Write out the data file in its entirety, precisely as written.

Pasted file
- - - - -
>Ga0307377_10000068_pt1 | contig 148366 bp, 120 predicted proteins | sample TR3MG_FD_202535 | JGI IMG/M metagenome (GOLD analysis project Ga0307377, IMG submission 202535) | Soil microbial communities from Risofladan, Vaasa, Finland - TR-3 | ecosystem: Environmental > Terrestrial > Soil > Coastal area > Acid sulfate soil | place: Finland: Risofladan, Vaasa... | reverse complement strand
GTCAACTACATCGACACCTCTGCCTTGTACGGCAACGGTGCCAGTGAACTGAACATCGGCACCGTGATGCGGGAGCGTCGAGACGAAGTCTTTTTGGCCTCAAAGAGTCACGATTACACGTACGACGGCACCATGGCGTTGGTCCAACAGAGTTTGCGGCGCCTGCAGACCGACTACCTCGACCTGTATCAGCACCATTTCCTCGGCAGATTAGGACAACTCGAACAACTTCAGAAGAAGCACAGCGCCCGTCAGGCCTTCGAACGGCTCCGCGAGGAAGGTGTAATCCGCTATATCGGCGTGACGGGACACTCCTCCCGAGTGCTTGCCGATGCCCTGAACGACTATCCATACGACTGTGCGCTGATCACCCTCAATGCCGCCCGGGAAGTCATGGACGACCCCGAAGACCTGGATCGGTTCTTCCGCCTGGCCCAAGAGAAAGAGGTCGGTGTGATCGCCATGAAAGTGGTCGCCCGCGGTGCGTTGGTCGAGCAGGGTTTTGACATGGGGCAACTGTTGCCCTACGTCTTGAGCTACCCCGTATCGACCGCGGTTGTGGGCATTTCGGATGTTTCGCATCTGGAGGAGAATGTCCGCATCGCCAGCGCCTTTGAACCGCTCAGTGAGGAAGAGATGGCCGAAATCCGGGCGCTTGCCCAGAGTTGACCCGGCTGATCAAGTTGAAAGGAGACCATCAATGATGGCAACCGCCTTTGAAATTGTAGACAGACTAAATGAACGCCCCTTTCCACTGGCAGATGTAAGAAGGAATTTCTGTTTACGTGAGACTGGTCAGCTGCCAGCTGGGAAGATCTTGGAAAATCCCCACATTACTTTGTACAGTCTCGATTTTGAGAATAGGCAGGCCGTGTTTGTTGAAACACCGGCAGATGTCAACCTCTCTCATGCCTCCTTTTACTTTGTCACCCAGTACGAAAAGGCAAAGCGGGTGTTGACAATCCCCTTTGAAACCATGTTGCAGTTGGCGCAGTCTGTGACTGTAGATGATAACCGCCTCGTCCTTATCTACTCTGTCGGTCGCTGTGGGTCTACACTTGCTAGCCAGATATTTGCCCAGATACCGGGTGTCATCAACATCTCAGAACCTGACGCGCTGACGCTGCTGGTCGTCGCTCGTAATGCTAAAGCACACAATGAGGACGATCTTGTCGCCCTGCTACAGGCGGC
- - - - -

>Ga0307377_10000068_pt1 | contig 148366 bp, 120 predicted proteins | sample TR3MG_FD_202535 | JGI IMG/M metagenome (GOLD analysis project Ga0307377, IMG submission 202535) | Soil microbial communities from Risofladan, Vaasa, Finland - TR-3 | ecosystem: Environmental > Terrestrial > Soil > Coastal area > Acid sulfate soil | place: Finland: Risofladan, Vaasa... | reverse complement strand
GTCAACTACATCGACACCTCTGCCTTGTACGGCAACGGTGCCAGTGAACTGAACATCGGCACCGTGATGCGGGAGCGTCGAGACGAAGTCTTTTTGGCCTCAAAGAGTCACGATTACACGTACGACGGCACCATGGCGTTGGTCCAACAGAGTTTGCGGCGCCTGCAGACCGACTACCTCGACCTGTATCAGCACCATTTCCTCGGCAGATTAGGACAACTCGAACAACTTCAGAAGAAGCACAGCGCCCGTCAGGCCTTCGAACGGCTCCGCGAGGAAGGTGTAATCCGCTATATCGGCGTGACGGGACACTCCTCCCGAGTGCTTGCCGATGCCCTGAACGACTATCCATACGACTGTGCGCTGATCACCCTCAATGCCGCCCGGGAAGTCATGGACGACCCCGAAGACCTGGATCGGTTCTTCCGCCTGGCCCAAGAGAAAGAGGTCGGTGTGATCGCCATGAAAGTGGTCGCCCGCGGTGCGTTGGTCGAGCAGGGTTTTGACATGGGGCAACTGTTGCCCTACGTCTTGAGCTACCCCGTATCGACCGCGGTTGTGGGCATTTCGGATGTTTCGCATCTGGAGGAGAATGTCCGCATCGCCAGCGCCTTTGAACCGCTCAGTGAGGAAGAGATGGCCGAAATCCGGGCGCTTGCCCAGAGTTGACCCGGCTGATCAAGTTGAAAGGAGACCATCAATGATGGCAACCGCCTTTGAAATTGTAGACAGACTAAATGAACGCCCCTTTCCACTGGCAGATGTAAGAAGGAATTTCTGTTTACGTGAGACTGGTCAGCTGCCAGCTGGGAAGATCTTGGAAAATCCCCACATTACTTTGTACAGTCTCGATTTTGAGAATAGGCAGGCCGTGTTTGTTGAAACACCGGCAGATGTCAACCTCTCTCATGCCTCCTTTTACTTTGTCACCCAGTACGAAAAGGCAAAGCGGGTGTTGACAATCCCCTTTGAAACCATGTTGCAGTTGGCGCAGTCTGTGACTGTAGATGATAACCGCCTCGTCCTTATCTACTCTGTCGGTCGCTGTGGGTCTACACTTGCTAGCCAGATATTTGCCCAGATACCGGGTGTCATCAACATCTCAGAACCTGACGCGCTGACGCTGCTGGTCGTCGCTCGTAATGCTAAAGCACACAATGAGGACGATCTTGTCGCCCTGCTACAGGCGGC